Fair Use/Fair Dealing Week is an annual, community celebration coordinated by the Association of Research Libraries to promote the opportunities presented by fair use and fair dealing, highlight successful stories, and explain these doctrines. Fair Use/Fair Dealing Week 2017 is being observed this week, Monday, February 20, through Friday, February 24. Visit fairuseweek.org to participate or find additional resources on popular topics from this week and previous Fair Use Weeks, including copyright policy and the nature of copyright, factors of fair use, government blogs, digital materials, innovation, fair use in the media, scholarly publishing and open access, educational uses, and case studies.
Thursday, February 9th, 2017
We apologize, but this webinar session is cancelled due to unforeseen circumstances for speaker.
When: Wednesday February 15, 1:00pm PT, Noon Alaska Time, 2:00pm Mountain Time
Session Title: “Library, Family, Primary Care and Community Collaboration for Young Children”
Learn how to join the webinar at https://nnlm.gov/classes/pnr-rendezvous
Join us for the next PNR Rendezvous webinar session where Kate Orville who is the Co-director of the Washington State Medical Home Partnerships Project for Children and Youth with Special Health Care Needs (MHPP) housed at the University of Washington’s Center on Human Development and Disability.
Learn how primary health care providers and clinics are changing to become “patient-centered medical homes” and the opportunities this opens up for libraries, public health, early learning and other community partners to become part of the bigger “medical home neighborhood.” Libraries support children’s healthy development through typical story-time offerings but also by collaborating with local initiatives to promote developmental milestones awareness, health and developmental screenings, and connecting parents with reliable health information and linkages with community services. Using examples from Washington State and nationally, the presenter will share resources and strategies available to libraries anywhere to improve the health and well-being of young children and families in your community. Resources you can access will include, the CDC’s Learn the Signs, Act Early; Birth to Five: Watch Me Thrive; and Reach Out and Read and its 5,500 medical clinics encouraging early literacy. Find out where to refer families locally with a variety of concerns. Bring your questions and experience to share!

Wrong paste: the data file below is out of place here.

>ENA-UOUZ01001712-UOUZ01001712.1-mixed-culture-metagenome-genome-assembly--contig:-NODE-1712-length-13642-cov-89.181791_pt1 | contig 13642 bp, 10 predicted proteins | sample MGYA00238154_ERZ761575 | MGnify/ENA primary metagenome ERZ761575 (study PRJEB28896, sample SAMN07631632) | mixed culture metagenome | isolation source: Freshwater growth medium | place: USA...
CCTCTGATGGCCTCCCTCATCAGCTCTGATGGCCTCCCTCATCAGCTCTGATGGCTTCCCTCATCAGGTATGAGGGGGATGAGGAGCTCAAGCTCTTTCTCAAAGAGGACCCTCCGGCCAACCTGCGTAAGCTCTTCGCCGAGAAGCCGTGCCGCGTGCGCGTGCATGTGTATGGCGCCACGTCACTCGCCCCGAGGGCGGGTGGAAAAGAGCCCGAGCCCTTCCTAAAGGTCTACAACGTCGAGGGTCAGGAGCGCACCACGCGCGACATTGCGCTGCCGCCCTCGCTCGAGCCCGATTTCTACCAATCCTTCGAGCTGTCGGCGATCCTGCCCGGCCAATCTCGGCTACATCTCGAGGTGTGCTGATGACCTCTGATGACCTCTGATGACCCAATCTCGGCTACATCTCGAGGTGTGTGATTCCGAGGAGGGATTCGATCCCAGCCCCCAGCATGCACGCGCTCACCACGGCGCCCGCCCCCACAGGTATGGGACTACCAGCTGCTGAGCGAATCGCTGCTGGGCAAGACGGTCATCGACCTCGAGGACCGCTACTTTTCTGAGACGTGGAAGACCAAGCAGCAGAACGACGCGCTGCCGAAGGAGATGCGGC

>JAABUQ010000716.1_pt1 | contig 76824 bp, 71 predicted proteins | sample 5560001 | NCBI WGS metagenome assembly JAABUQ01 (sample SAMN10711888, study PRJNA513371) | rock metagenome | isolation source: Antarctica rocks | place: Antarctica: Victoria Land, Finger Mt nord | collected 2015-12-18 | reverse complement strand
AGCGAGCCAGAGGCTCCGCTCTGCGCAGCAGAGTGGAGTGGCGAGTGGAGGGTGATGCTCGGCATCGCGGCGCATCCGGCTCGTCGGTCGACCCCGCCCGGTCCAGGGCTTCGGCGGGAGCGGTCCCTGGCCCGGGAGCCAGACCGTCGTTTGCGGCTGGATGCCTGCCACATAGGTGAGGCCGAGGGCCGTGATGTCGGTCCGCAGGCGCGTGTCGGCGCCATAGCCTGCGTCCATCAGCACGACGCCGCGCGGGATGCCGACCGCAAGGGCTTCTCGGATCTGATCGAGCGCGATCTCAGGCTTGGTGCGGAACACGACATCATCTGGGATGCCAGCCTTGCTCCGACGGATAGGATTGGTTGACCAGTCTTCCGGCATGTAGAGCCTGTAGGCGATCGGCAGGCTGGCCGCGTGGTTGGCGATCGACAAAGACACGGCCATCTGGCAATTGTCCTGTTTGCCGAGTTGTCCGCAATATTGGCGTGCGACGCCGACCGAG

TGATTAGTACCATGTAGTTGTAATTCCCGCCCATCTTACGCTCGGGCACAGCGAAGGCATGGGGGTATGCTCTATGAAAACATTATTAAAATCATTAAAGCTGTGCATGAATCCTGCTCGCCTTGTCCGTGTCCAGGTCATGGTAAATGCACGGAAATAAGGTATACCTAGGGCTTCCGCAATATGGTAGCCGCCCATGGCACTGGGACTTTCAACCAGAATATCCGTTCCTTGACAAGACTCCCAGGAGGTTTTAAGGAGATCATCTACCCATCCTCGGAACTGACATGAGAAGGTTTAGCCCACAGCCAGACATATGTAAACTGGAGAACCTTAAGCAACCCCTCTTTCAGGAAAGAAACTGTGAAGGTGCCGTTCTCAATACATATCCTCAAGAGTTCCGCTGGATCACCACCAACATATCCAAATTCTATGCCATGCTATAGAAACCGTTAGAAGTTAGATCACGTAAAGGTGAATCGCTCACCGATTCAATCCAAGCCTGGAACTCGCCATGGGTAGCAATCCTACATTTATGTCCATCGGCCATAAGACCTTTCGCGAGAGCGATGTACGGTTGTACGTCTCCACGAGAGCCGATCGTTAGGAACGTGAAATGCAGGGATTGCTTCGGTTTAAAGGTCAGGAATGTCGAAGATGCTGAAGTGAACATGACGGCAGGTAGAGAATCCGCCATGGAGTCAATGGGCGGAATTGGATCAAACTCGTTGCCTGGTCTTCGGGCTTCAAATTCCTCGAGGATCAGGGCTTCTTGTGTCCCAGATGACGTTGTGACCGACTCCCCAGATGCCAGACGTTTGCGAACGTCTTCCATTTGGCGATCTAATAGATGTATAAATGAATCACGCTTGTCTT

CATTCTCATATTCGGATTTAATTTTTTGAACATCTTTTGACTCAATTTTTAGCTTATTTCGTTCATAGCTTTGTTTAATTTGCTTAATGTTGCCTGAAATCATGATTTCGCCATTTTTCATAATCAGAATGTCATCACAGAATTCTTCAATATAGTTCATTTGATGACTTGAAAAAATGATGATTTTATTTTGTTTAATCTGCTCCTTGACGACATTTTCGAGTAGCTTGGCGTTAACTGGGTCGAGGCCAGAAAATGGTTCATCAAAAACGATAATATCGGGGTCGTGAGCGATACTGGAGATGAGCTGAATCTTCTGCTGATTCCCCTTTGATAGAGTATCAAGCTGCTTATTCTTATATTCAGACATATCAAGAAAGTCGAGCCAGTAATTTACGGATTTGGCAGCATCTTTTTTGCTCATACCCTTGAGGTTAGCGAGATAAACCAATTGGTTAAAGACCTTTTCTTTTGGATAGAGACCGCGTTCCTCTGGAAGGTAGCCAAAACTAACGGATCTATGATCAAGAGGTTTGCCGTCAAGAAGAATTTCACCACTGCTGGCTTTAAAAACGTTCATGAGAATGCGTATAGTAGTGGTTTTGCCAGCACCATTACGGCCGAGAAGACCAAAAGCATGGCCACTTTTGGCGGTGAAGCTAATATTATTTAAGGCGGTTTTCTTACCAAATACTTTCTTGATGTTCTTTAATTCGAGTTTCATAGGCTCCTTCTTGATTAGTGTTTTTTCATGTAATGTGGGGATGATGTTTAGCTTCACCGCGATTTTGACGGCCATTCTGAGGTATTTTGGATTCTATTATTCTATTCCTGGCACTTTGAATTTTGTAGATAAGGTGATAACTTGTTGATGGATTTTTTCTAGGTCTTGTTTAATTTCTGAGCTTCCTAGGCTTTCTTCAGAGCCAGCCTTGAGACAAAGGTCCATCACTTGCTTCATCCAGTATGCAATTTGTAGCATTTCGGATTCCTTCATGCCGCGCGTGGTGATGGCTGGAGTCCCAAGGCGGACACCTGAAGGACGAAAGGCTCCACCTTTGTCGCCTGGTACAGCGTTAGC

Thursday, February 2nd, 2017
Were you unable to make it to the in-person classes of, “We’re Way Past Peas: Uses of Genetic Information to Understand Human Health and Guide Health Care Decision Making”? Now it is available as a Moodle class where attendees can work asynchronously during the month of March. The class consist of four topics such as learning some of the principles of genetics and how it is used in health care and consumer information which includes direct-to-consumer testing, the Precision Medicine Initiative and more. The class also includes a webinar portion where the instructors will demonstrate resources from NCBI and the National Library of Medicine. Opportunities for class discussion, a news forum to post news stories and favorite resources as well as class exercises are all part of the package.
This is an opportunity to learn more about how genetics is entering our health care as well as preparing our patrons whether they are health care professions, students, patients or the general public to become informed about how genetics could affect their lives. Through this class, attendees will become familiar with the utility and effective use of key genetic information resources and contribute to the genetic literacy of the consumers and clinicians they support.
Registration is now open and runs through February 28 https://nnlm.gov/class/waypastpeas
(4 Medical Library Association CE credits)